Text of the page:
The solution to the youth exposure conundrum is a major investment in cannabis education and support programs. Unlike the D.A.R.E. initiative of decades past, these new education programs should hold cannabis in a neutral light that does not entice students to partake in underage cannabis use. While there is a lot of evidence to suggest cannabis is not physically addictive, young people can abuse cannabis with disastrous social effects. It is critical that these education programs receive adequate funding if legal cannabis can exist for a population the size of California’s.
This leads us to the most discussed topic among policymakers considering cannabis legalization. Tax revenue can be a fantastic incentive for states looking to bolster their coffers. Unfortunately, many of the cannabis-related funds are earmarked for increased police presence to “combat” the new rush of people trying cannabis. The paradox here is that heavy taxation on cannabis sales incentives states to sell more cannabis, and also does nothing to encourage authorities from shifting their cannabis policies.
The solution that California has chosen is to push tax revenue from legal cannabis back to the education and support programs previously discussed. Crime is most effectively reduced when programs are in place to help people avoid those circumstances. Many of the states to legalize cannabis early on were convinced by their police lobbies to allocate tax revenue to combat an insurgence of cannabis crime that doesn’t even exist when the plant is legalized.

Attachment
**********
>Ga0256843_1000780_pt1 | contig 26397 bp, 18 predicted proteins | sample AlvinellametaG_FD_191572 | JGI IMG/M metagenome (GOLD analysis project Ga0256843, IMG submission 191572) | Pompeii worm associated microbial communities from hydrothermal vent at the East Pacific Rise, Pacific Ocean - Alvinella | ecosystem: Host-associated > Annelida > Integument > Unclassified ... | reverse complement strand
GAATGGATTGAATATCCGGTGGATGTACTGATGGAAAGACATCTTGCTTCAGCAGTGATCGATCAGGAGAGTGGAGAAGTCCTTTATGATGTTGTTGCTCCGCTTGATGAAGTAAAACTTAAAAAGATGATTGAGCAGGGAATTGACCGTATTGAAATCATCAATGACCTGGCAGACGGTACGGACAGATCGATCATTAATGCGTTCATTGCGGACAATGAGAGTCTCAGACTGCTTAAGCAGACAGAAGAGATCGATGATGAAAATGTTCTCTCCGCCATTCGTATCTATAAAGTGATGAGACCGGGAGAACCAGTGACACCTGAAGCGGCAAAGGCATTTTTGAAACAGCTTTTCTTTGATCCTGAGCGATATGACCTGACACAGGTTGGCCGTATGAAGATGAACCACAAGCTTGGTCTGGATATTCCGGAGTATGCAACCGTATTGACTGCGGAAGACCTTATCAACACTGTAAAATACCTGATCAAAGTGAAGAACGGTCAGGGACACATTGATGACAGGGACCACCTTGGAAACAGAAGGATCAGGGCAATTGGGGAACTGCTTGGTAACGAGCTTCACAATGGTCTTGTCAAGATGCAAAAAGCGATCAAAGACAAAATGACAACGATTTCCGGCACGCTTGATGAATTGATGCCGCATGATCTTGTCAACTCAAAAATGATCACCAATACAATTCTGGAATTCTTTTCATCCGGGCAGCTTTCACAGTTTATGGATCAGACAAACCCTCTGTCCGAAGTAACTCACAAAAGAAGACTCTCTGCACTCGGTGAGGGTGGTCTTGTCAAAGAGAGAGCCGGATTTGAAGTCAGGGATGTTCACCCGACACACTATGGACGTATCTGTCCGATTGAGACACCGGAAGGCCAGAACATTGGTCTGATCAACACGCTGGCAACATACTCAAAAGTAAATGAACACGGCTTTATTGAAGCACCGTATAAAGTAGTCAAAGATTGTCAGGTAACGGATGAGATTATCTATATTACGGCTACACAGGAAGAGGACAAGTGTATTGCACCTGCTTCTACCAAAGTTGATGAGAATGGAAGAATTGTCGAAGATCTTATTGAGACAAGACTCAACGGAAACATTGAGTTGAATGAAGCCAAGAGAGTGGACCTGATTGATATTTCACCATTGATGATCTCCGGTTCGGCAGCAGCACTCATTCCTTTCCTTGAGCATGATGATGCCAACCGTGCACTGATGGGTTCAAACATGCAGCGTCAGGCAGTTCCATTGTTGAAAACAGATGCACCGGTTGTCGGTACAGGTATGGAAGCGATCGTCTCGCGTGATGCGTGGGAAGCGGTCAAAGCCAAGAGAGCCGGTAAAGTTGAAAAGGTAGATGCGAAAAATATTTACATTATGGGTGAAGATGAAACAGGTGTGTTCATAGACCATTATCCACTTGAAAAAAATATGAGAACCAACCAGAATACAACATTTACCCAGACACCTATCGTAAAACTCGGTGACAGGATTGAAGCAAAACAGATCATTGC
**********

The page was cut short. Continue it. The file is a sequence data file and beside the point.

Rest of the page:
The last measure of discussion is how to track legal cannabis as it transitions through the supply chain. The current market has no official oversight, which has allowed for black market actors to easily insert themselves into California’s medical cannabis industry. The only way to protect legal cannabis is to initiate a program that tracks the activity of licensed businesses, and that is probably the biggest task of them all.
If it was a matter of paying a large bill for an existing product, California regulators would be thrilled. Unfortunately, cannabis is far more complex that typical consumer products, and there is no efficient system that has proven itself at scale. There are a few programs currently in use by states with recreational marijuana laws. METRC in Colorado and BioTrackTHC in Washington are required for licensed businesses, but very few companies (if any) have good things to say about these systems.
In fact, theses systems are so cumbersome that they recommend business hire a full-time employee just to manage these traceability requirements. The cannabis industry has far less disposable income floating around that what is suggested by major media reports. Hiring employees is a major responsibility, and amounts to a major chunk of change. Additionally, cannabis businesses are still not able to write off normal business expenses, so they are basically paying cost for each employee.